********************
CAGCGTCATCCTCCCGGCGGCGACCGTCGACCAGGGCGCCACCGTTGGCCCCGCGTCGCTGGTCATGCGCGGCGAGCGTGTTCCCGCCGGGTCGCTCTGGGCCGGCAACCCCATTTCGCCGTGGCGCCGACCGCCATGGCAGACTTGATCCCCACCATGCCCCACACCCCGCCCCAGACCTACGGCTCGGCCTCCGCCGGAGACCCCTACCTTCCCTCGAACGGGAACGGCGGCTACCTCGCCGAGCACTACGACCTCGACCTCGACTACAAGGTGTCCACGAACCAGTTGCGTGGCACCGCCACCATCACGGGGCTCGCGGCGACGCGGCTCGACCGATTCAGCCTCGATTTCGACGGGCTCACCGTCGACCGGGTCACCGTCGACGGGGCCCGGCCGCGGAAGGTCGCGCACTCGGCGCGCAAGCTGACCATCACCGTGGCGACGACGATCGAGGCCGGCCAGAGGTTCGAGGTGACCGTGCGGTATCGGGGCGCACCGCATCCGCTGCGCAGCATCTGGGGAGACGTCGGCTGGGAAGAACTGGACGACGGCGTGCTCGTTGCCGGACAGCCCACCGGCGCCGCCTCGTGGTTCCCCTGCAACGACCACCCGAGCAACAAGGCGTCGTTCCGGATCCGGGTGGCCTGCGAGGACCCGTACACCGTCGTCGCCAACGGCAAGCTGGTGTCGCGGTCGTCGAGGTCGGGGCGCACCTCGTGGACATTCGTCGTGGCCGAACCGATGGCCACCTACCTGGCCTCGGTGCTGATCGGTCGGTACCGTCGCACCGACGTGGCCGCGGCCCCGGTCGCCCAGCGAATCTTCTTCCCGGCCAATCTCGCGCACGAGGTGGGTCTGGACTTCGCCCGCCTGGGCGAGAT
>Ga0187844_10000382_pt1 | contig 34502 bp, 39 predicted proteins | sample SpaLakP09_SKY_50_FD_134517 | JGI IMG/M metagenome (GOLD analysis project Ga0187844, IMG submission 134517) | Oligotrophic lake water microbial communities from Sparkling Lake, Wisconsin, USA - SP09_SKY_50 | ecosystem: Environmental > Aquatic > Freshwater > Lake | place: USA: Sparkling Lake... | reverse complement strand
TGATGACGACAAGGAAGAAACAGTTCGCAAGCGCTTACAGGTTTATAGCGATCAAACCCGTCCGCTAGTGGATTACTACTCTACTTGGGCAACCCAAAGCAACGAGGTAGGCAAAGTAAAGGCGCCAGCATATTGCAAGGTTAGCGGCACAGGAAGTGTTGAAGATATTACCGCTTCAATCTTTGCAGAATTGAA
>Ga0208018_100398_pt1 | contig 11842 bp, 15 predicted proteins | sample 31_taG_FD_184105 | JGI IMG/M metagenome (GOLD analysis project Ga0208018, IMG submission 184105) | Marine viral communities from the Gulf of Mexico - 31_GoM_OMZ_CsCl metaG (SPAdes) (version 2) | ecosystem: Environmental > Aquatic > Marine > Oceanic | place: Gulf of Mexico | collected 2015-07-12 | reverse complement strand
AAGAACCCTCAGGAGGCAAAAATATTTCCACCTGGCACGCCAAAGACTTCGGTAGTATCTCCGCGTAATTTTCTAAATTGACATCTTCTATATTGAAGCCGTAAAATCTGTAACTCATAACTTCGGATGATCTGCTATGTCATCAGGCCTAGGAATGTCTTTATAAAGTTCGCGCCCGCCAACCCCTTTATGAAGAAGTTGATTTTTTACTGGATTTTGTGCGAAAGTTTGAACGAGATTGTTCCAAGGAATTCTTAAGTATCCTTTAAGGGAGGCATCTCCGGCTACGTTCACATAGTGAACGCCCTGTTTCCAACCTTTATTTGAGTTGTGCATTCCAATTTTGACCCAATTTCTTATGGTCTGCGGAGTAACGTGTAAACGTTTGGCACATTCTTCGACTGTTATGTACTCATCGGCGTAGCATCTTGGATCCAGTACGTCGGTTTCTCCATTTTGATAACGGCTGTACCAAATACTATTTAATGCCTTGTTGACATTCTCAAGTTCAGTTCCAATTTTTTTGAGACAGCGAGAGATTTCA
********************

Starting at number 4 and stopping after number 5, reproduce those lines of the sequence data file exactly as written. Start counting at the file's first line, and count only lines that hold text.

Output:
>Ga0208018_100398_pt1 | contig 11842 bp, 15 predicted proteins | sample 31_taG_FD_184105 | JGI IMG/M metagenome (GOLD analysis project Ga0208018, IMG submission 184105) | Marine viral communities from the Gulf of Mexico - 31_GoM_OMZ_CsCl metaG (SPAdes) (version 2) | ecosystem: Environmental > Aquatic > Marine > Oceanic | place: Gulf of Mexico | collected 2015-07-12 | reverse complement strand
AAGAACCCTCAGGAGGCAAAAATATTTCCACCTGGCACGCCAAAGACTTCGGTAGTATCTCCGCGTAATTTTCTAAATTGACATCTTCTATATTGAAGCCGTAAAATCTGTAACTCATAACTTCGGATGATCTGCTATGTCATCAGGCCTAGGAATGTCTTTATAAAGTTCGCGCCCGCCAACCCCTTTATGAAGAAGTTGATTTTTTACTGGATTTTGTGCGAAAGTTTGAACGAGATTGTTCCAAGGAATTCTTAAGTATCCTTTAAGGGAGGCATCTCCGGCTACGTTCACATAGTGAACGCCCTGTTTCCAACCTTTATTTGAGTTGTGCATTCCAATTTTGACCCAATTTCTTATGGTCTGCGGAGTAACGTGTAAACGTTTGGCACATTCTTCGACTGTTATGTACTCATCGGCGTAGCATCTTGGATCCAGTACGTCGGTTTCTCCATTTTGATAACGGCTGTACCAAATACTATTTAATGCCTTGTTGACATTCTCAAGTTCAGTTCCAATTTTTTTGAGACAGCGAGAGATTTCA